The Index on Censorship magazine is one way to make a noise – another is through the organisation’s annual Freedom of Expression awards which are nothing if not international in scope and wide in their range.
One award this year went to Mimi Mefo from Cameroon who was arrested last year after she published reports that the military were behind the death of an American missionary. She has also covered the growing violence in the country’s “Anglophone crisis”, the conflict between English and French speaking regions of the country linked to separatism.
“There isn’t a dedicated press freedom organisation operating in Cameroon and she has taken on that mantle. I would like the government to be explicit in their defence of people like Mimi,” says Ginsberg.
Another award went to Zehra Doğan, a Kurdish painter and journalist who was jailed for a painting of the destruction of a Kurdish town, part of Index’s support for freedom of expression in the arts as well as journalism.
Cartoons are also an important aspect of freedom of expression and a campaigning award was won by the US-based Cartoonists Rights Network International which monitors threats and abuses suffered by cartoonists around the world.
One was Zunar, a Malaysian cartoonist who had been facing up to 43 years in jail for cartoons that mocked the then prime minister and his wife.
Charges were dropped after a change of government but cartoonists working in Turkey are in jail or facing jail for lampooning President Erdoğan.
“When you think about what is going on in the UK and you think about how many vicious cartoons are printed about the present government, pretty much all cartoonists in the UK would be in prison if that was the way we operated.”
“I think that’s quite a sobering thought,” says Ginsberg.
Unsurprisingly, the Index chief executive has worries about the government white paper on regulating the social media complete with an external regulator.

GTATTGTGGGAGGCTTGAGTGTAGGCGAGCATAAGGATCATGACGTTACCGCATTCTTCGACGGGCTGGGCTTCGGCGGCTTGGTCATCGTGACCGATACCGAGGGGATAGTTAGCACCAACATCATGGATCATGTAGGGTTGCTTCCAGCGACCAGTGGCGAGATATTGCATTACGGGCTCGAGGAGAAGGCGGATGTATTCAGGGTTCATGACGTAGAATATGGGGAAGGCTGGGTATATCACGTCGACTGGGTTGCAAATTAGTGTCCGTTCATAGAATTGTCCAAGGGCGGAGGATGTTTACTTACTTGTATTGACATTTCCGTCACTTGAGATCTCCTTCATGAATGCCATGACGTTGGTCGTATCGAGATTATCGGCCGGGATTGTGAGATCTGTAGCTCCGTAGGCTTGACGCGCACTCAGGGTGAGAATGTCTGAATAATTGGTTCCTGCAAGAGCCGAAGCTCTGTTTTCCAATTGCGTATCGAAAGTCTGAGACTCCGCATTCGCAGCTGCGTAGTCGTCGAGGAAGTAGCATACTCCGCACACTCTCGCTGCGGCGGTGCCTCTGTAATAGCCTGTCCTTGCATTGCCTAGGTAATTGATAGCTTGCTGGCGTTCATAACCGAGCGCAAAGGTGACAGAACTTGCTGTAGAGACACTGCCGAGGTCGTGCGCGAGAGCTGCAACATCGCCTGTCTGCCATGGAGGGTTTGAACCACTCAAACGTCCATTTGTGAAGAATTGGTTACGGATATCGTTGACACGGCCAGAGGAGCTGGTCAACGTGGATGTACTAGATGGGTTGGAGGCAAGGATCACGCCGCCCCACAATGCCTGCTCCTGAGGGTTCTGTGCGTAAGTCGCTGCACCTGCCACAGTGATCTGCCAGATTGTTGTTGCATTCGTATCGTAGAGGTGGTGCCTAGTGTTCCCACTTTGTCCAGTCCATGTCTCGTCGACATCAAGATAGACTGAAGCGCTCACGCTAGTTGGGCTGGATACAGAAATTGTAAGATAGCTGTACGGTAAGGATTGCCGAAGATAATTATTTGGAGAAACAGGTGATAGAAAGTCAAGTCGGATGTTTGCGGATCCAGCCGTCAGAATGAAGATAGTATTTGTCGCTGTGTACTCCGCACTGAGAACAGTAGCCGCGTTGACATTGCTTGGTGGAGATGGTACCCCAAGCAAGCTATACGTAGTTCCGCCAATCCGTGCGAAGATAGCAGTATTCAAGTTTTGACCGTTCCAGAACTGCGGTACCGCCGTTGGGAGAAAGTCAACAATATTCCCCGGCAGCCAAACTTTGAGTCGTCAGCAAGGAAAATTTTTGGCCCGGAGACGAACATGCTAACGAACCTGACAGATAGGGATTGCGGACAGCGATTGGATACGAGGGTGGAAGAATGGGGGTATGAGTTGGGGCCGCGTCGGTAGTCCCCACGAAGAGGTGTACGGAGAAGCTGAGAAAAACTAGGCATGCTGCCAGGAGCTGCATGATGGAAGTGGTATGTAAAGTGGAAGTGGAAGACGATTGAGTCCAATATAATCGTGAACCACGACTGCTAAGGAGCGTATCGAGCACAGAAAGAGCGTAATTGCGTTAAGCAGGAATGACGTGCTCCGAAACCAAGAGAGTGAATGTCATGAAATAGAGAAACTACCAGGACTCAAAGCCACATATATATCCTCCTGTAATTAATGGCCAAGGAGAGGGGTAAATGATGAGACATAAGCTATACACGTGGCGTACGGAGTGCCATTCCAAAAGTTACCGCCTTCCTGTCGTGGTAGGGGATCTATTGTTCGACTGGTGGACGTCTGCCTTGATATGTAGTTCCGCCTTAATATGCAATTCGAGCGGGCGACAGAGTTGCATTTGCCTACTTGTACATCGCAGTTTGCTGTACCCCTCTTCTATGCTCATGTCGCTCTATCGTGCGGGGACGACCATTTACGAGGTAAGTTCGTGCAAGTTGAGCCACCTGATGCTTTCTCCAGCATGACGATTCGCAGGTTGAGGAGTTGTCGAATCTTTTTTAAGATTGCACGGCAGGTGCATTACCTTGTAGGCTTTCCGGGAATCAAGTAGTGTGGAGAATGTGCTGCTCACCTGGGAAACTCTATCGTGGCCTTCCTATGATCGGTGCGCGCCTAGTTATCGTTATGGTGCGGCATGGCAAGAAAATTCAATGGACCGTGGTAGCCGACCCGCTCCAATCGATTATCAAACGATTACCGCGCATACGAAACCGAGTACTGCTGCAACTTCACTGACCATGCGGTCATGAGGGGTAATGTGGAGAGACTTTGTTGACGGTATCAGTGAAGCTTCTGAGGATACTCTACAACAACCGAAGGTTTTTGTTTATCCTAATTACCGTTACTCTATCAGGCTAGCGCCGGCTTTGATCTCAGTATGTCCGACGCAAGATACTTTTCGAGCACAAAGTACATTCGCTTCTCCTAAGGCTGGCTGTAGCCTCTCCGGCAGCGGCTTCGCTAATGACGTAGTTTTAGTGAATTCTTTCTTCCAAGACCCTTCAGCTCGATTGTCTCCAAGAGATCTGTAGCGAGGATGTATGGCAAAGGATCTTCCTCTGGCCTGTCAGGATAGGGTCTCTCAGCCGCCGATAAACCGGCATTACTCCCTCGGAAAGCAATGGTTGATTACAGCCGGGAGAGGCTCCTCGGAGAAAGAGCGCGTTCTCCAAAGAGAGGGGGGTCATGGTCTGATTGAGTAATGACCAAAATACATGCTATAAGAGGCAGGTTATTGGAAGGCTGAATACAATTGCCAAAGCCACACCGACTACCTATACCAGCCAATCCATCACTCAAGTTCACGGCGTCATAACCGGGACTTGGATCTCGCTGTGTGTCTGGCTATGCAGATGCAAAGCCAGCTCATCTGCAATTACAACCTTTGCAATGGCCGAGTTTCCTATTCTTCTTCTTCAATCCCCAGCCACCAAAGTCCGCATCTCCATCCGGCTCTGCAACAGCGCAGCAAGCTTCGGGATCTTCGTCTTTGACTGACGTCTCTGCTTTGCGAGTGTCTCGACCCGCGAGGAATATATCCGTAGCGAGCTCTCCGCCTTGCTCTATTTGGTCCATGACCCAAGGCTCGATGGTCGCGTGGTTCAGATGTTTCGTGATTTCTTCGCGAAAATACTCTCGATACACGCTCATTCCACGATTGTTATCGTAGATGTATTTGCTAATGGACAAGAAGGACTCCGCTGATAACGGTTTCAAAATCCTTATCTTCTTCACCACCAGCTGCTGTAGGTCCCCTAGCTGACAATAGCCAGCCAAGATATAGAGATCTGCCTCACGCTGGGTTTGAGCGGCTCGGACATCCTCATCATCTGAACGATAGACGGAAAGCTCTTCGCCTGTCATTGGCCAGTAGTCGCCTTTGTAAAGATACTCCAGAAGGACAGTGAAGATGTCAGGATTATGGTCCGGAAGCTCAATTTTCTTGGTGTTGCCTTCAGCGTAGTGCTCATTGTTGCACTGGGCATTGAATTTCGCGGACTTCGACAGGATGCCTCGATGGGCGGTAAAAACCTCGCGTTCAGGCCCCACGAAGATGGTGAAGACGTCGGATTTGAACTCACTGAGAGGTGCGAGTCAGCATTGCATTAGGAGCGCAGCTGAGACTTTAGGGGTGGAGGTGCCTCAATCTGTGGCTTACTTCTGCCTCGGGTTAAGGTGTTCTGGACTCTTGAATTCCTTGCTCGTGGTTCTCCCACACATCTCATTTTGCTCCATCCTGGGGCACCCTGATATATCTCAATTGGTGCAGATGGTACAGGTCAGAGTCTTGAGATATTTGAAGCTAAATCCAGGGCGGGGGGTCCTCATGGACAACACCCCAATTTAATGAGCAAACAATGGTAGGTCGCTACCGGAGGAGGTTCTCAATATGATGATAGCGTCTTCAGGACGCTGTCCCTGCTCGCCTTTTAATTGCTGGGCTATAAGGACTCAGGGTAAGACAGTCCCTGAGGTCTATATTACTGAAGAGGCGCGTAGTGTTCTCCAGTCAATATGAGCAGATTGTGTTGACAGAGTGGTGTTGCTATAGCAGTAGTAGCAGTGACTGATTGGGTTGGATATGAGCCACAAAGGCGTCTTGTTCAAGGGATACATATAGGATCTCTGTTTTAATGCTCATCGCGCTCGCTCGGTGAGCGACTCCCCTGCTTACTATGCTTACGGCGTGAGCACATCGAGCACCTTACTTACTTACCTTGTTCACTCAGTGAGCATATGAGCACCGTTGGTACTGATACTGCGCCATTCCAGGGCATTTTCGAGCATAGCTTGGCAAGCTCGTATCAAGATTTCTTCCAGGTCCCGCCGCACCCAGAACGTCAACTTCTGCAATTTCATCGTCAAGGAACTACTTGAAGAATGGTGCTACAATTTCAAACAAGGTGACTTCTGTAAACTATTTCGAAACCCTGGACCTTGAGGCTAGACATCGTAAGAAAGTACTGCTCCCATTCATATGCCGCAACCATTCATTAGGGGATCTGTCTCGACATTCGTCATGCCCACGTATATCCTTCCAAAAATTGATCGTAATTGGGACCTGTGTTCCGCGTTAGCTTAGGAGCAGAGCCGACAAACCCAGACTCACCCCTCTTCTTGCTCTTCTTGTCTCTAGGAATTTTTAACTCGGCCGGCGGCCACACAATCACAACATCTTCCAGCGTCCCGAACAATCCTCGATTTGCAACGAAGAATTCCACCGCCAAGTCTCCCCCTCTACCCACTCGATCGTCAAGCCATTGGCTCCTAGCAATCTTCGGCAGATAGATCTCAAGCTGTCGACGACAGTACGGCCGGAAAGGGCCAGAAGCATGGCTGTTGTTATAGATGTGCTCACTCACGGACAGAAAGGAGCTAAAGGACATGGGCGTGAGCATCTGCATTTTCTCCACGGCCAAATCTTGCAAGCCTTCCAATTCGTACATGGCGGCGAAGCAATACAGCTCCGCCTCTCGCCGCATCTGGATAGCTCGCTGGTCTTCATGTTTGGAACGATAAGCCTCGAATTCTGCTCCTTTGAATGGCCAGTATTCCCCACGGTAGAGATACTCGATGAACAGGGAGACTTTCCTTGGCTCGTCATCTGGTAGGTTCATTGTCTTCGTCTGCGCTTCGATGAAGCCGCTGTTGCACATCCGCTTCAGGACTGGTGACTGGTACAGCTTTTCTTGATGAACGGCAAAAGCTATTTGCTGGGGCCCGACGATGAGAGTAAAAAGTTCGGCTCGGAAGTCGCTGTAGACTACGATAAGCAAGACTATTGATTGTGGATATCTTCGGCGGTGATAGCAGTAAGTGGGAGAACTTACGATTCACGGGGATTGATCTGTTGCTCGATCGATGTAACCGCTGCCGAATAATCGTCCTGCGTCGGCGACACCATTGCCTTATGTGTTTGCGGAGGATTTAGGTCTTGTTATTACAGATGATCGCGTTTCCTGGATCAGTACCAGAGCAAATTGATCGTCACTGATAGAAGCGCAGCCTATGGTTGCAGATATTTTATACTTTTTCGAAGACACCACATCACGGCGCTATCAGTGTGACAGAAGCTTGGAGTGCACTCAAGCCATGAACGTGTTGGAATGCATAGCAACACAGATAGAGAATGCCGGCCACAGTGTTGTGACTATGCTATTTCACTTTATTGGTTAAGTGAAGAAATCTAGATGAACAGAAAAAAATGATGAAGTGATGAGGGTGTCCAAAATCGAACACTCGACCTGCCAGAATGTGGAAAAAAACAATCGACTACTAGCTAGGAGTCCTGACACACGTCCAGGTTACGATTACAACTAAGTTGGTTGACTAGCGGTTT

“We think that places like the UK have the potential to set global standards for laws that affect freedom of expression and we will try to ensure that any measures that seek to regulate social media will have protection of freedom of expression,” Ginsberg argues.
In particular, she is concerned that a relatively small number of extreme, outlying cases could end up being responsible for “an overly restrictive attitude” which could restrict positive and useful content.
Index is very wary about surveys of those suffering online harm such as those produced by communications regulator Ofcom, claiming that 45 per cent of adult internet users had experienced some form of online harm.
“It sounds pretty terrible until you look at the harms that they list and find they include things like spam, targeted advertising and bad language. I don’t think that should include swearing because, frankly, at the moment there is a lot to swear about,” says Ginsberg.
The protection and celebration of freedom of expression online is one of the things that Index on Censorship is going to be noisy about in future, as is helping journalists in countries with no organisations such as Index.
But above all, Jodie Ginsberg says she will continue to fight with as much noise as it takes to protect views that she herself finds almost abhorrent.
We will try to ensure that any measures that seek to regulate social media will have protection of freedom of expression.